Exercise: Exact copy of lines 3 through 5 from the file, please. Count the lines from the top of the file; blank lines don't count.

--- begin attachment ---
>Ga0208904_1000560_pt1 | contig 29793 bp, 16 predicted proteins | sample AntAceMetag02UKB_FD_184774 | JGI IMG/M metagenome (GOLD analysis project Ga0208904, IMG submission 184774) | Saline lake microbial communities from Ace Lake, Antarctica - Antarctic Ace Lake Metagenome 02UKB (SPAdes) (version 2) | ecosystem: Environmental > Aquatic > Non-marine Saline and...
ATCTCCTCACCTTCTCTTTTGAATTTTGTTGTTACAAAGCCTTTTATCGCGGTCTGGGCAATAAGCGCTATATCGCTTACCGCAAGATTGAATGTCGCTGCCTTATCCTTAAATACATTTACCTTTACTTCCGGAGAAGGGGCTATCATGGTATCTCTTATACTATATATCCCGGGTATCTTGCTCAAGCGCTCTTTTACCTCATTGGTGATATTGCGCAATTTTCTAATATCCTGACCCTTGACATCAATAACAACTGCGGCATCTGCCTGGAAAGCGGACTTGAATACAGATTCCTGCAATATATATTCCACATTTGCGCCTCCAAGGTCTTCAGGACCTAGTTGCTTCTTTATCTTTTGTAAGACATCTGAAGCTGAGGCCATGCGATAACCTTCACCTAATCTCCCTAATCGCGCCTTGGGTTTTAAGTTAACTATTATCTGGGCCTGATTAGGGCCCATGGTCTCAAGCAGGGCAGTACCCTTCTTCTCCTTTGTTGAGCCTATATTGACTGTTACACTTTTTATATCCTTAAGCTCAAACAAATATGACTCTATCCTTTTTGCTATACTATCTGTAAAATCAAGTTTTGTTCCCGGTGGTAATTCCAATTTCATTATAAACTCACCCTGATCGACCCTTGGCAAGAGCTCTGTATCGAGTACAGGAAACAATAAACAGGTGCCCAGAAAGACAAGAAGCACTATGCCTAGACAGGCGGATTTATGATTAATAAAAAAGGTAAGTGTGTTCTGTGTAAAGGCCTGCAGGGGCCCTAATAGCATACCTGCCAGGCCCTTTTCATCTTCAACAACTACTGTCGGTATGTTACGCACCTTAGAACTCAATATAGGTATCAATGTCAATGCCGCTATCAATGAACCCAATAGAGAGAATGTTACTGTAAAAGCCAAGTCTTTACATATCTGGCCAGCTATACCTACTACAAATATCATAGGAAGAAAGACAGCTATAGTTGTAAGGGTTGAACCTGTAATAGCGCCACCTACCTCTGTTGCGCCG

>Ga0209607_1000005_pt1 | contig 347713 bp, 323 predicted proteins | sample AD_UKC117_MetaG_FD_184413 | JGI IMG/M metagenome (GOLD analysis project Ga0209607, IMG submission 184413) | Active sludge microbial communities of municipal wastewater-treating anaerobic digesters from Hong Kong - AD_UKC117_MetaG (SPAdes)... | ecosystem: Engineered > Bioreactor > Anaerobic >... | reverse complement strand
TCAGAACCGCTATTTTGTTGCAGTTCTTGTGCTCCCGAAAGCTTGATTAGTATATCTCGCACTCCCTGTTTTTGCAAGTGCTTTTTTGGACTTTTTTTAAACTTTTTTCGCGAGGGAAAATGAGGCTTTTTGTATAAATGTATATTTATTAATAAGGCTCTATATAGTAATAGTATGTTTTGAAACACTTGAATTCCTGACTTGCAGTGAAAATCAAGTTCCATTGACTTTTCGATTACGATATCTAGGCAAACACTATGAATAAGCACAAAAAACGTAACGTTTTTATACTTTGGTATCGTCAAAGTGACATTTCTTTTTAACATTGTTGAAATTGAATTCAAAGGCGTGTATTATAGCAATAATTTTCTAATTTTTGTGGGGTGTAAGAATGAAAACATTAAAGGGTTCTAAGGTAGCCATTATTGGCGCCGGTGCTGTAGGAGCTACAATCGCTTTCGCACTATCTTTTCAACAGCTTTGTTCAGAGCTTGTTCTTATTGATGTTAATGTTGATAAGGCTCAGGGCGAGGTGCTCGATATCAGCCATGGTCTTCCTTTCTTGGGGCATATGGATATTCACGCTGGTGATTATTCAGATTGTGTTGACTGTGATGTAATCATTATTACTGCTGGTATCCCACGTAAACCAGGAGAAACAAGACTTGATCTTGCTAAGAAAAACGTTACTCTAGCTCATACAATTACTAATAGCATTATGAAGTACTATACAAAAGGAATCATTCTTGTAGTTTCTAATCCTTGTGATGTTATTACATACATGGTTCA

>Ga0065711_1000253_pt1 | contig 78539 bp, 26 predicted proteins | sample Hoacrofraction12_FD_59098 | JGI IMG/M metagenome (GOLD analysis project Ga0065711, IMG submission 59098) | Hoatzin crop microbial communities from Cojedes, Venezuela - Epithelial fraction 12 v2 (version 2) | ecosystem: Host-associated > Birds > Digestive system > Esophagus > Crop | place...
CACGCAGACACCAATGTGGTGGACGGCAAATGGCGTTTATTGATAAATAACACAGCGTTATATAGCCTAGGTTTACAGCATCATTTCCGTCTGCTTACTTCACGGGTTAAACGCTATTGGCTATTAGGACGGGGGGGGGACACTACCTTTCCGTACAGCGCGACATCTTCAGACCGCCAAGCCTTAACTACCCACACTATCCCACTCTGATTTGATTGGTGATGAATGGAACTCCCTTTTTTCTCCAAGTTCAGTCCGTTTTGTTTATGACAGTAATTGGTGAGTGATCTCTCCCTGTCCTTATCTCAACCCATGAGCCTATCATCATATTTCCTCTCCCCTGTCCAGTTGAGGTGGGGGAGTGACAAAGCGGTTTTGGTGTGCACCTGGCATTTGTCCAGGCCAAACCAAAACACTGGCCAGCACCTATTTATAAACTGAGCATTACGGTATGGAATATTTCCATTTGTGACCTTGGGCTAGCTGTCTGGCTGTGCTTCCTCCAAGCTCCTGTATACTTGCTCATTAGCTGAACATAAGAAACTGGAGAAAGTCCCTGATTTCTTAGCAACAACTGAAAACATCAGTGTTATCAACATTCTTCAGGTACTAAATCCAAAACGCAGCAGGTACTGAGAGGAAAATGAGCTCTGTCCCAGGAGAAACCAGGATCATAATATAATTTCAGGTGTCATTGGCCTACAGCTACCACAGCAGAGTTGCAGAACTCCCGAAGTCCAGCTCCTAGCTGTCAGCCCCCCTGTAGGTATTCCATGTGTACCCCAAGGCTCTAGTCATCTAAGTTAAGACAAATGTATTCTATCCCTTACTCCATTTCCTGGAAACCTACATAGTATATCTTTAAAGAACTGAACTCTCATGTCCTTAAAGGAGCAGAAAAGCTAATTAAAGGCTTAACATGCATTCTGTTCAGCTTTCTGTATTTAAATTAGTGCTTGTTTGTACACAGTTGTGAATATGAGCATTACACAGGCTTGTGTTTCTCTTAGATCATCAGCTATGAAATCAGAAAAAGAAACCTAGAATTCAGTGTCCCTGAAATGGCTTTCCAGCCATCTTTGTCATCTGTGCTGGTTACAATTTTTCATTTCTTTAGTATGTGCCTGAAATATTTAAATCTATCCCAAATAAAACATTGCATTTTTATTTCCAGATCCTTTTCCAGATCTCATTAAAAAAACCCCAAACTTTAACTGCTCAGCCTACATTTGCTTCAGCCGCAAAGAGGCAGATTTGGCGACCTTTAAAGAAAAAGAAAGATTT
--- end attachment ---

>Ga0209607_1000005_pt1 | contig 347713 bp, 323 predicted proteins | sample AD_UKC117_MetaG_FD_184413 | JGI IMG/M metagenome (GOLD analysis project Ga0209607, IMG submission 184413) | Active sludge microbial communities of municipal wastewater-treating anaerobic digesters from Hong Kong - AD_UKC117_MetaG (SPAdes)... | ecosystem: Engineered > Bioreactor > Anaerobic >... | reverse complement strand
TCAGAACCGCTATTTTGTTGCAGTTCTTGTGCTCCCGAAAGCTTGATTAGTATATCTCGCACTCCCTGTTTTTGCAAGTGCTTTTTTGGACTTTTTTTAAACTTTTTTCGCGAGGGAAAATGAGGCTTTTTGTATAAATGTATATTTATTAATAAGGCTCTATATAGTAATAGTATGTTTTGAAACACTTGAATTCCTGACTTGCAGTGAAAATCAAGTTCCATTGACTTTTCGATTACGATATCTAGGCAAACACTATGAATAAGCACAAAAAACGTAACGTTTTTATACTTTGGTATCGTCAAAGTGACATTTCTTTTTAACATTGTTGAAATTGAATTCAAAGGCGTGTATTATAGCAATAATTTTCTAATTTTTGTGGGGTGTAAGAATGAAAACATTAAAGGGTTCTAAGGTAGCCATTATTGGCGCCGGTGCTGTAGGAGCTACAATCGCTTTCGCACTATCTTTTCAACAGCTTTGTTCAGAGCTTGTTCTTATTGATGTTAATGTTGATAAGGCTCAGGGCGAGGTGCTCGATATCAGCCATGGTCTTCCTTTCTTGGGGCATATGGATATTCACGCTGGTGATTATTCAGATTGTGTTGACTGTGATGTAATCATTATTACTGCTGGTATCCCACGTAAACCAGGAGAAACAAGACTTGATCTTGCTAAGAAAAACGTTACTCTAGCTCATACAATTACTAATAGCATTATGAAGTACTATACAAAAGGAATCATTCTTGTAGTTTCTAATCCTTGTGATGTTATTACATACATGGTTCA

>Ga0065711_1000253_pt1 | contig 78539 bp, 26 predicted proteins | sample Hoacrofraction12_FD_59098 | JGI IMG/M metagenome (GOLD analysis project Ga0065711, IMG submission 59098) | Hoatzin crop microbial communities from Cojedes, Venezuela - Epithelial fraction 12 v2 (version 2) | ecosystem: Host-associated > Birds > Digestive system > Esophagus > Crop | place...